And so the mighty waters bare them up,
And o'er the bosom of the deep they sail'd
For many days.

Then I look'd
Upon the child, to see if her young thought
Wearied with following mine. But her blue eye
Was a glad listener,-and the eager breath
Of pleased attention curl'd her parted lips-
And so I told her how the waters dried, -
And the green branches waved, and the sweet buds
Came up in loveliness,—and that meek Dove
Went forth to build her nest, while thousand birds
Awoke their songs of praise, and the tired Ark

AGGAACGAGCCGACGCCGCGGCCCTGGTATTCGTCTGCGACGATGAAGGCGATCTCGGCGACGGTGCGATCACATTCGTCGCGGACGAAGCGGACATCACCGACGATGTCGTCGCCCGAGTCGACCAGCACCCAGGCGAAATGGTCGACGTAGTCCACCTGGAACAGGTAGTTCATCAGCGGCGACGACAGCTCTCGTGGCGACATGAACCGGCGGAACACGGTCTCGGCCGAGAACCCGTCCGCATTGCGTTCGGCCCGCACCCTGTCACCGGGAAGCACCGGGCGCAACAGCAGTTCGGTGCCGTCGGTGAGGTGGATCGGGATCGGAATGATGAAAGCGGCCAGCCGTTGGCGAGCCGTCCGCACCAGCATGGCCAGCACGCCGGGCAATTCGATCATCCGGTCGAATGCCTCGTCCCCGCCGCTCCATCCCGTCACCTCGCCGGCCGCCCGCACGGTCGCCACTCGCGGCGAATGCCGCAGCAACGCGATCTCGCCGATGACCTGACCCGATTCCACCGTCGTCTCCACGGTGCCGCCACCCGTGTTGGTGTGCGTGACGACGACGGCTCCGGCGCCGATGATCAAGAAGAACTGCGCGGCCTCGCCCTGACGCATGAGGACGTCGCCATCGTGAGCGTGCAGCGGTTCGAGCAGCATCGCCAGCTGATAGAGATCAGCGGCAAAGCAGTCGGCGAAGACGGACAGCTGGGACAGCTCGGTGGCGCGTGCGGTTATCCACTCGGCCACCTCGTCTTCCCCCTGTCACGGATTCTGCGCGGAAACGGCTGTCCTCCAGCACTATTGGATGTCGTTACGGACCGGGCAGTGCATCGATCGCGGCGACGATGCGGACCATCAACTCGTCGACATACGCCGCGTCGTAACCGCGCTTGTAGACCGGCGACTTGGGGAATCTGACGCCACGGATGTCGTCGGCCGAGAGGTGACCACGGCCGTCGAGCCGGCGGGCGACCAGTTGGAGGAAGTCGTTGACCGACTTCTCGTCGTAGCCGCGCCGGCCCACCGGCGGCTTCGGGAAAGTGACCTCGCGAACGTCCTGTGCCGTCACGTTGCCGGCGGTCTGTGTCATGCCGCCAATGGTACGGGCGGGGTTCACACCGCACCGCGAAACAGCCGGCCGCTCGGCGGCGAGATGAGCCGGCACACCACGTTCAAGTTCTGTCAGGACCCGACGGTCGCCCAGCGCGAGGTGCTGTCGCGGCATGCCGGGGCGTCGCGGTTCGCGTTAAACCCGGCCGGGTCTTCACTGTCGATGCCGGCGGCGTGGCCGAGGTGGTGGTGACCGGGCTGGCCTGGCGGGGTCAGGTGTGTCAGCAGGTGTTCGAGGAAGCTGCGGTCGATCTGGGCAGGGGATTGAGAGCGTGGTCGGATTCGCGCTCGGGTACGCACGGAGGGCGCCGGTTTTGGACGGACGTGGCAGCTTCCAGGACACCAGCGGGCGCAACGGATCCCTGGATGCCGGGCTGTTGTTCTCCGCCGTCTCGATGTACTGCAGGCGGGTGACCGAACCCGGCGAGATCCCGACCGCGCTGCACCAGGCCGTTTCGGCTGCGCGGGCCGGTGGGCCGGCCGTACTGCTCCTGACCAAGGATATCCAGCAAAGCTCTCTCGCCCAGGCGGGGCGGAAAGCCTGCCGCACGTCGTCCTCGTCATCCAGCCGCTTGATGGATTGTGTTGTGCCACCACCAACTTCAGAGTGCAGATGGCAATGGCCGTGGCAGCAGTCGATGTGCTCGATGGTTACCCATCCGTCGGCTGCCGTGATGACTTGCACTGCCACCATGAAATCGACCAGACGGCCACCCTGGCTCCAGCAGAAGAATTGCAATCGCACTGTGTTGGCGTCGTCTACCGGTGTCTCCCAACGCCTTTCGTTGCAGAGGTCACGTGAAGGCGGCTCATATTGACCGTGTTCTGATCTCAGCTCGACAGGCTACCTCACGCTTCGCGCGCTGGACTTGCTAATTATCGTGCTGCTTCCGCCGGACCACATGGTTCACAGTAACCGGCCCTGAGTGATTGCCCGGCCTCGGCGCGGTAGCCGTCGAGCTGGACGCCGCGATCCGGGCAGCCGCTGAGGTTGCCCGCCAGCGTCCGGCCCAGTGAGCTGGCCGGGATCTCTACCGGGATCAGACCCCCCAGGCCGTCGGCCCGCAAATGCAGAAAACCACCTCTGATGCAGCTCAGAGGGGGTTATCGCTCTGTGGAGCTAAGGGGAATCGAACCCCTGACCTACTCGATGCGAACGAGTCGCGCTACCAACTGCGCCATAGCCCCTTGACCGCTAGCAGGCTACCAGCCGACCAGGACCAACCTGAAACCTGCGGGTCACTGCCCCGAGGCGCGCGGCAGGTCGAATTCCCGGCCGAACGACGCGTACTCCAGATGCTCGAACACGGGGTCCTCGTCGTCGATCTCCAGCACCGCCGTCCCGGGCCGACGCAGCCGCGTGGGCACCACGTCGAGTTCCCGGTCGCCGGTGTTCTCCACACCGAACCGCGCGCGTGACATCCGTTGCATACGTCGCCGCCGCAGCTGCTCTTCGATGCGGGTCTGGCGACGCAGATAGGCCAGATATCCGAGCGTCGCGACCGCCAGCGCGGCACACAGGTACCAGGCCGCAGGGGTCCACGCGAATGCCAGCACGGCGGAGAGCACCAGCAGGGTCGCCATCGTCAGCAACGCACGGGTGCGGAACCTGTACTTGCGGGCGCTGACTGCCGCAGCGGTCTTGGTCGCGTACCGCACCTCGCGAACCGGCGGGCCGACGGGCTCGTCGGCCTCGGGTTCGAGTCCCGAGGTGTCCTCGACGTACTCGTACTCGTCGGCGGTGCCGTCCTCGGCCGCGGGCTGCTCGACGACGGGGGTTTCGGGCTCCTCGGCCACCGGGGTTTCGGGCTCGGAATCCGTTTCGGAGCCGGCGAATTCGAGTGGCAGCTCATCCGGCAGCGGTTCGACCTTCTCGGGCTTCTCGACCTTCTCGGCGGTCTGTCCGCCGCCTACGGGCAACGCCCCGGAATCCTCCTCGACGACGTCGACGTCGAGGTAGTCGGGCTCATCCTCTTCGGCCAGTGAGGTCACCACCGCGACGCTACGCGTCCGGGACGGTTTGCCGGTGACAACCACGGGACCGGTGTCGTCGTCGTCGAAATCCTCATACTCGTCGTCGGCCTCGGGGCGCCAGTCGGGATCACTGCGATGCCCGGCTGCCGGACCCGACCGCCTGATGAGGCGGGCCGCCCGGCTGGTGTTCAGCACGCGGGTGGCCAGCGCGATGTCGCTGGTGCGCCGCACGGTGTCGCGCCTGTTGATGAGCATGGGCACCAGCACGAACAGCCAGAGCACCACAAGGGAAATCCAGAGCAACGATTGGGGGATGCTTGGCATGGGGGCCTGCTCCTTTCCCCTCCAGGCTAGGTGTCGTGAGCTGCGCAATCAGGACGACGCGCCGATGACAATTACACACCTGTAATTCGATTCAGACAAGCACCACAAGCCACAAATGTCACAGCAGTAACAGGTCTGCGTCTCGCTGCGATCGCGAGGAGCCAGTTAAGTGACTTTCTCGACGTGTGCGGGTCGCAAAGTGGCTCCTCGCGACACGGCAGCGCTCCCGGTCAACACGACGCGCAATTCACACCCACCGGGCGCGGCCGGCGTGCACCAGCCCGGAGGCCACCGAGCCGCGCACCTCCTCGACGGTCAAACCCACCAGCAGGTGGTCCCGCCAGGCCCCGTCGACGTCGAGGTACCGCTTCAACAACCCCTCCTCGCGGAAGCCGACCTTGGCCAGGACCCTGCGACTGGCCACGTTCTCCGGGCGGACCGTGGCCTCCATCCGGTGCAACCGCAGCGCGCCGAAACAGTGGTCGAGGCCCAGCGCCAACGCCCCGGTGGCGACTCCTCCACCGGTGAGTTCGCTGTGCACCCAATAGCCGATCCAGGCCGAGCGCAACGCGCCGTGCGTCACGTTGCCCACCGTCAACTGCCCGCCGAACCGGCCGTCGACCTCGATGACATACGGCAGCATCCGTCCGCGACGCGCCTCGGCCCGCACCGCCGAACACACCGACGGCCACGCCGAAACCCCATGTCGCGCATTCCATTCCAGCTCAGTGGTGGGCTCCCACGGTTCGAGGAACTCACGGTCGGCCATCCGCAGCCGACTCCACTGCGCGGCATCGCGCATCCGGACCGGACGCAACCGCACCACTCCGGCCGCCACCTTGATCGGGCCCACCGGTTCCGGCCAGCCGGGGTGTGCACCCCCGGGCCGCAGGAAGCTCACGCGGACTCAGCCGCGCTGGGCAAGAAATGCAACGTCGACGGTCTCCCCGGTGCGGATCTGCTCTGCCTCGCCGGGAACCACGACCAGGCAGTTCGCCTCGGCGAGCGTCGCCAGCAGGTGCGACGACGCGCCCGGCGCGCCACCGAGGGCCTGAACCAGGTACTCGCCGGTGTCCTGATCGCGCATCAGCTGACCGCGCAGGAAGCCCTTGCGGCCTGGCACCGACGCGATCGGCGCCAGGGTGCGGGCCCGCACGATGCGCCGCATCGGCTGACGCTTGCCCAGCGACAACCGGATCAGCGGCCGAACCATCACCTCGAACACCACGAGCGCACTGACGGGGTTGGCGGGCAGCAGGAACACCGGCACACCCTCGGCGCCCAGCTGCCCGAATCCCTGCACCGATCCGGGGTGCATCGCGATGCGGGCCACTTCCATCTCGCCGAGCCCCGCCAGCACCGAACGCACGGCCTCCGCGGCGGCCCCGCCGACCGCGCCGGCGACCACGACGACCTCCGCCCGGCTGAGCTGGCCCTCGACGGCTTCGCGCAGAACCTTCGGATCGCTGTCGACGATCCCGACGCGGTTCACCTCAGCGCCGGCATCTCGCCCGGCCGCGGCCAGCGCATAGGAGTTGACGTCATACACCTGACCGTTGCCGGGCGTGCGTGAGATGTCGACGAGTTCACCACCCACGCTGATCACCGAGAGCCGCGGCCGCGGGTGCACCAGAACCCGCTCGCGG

Upon the breezy breast of Ararat
Reposed, -and Noab with glad spirit rear'd
An altar to his God.

Since,-many a time-
When to her rest, ere evening's earliest star,
That little one is laid, -vith earnest tone,
And pure cheek prest to mine, she fondly asks
The Ark and Dove."

Mothers can iell how oft, In the heart's eloquence, the prayer goes up From a seal'd lip :-and tenderly hath blent With the warm teaching of the sacred tale A voiceless wish,—that when that timid soul, Now in the rosy mesh of infancy Fast bound,-shall dare the billows of the world, Like that exploring Dove, and find 'no rest,

-A pierced, a pitying, a redeeming Hand May gently guide it to the Ark of Peace.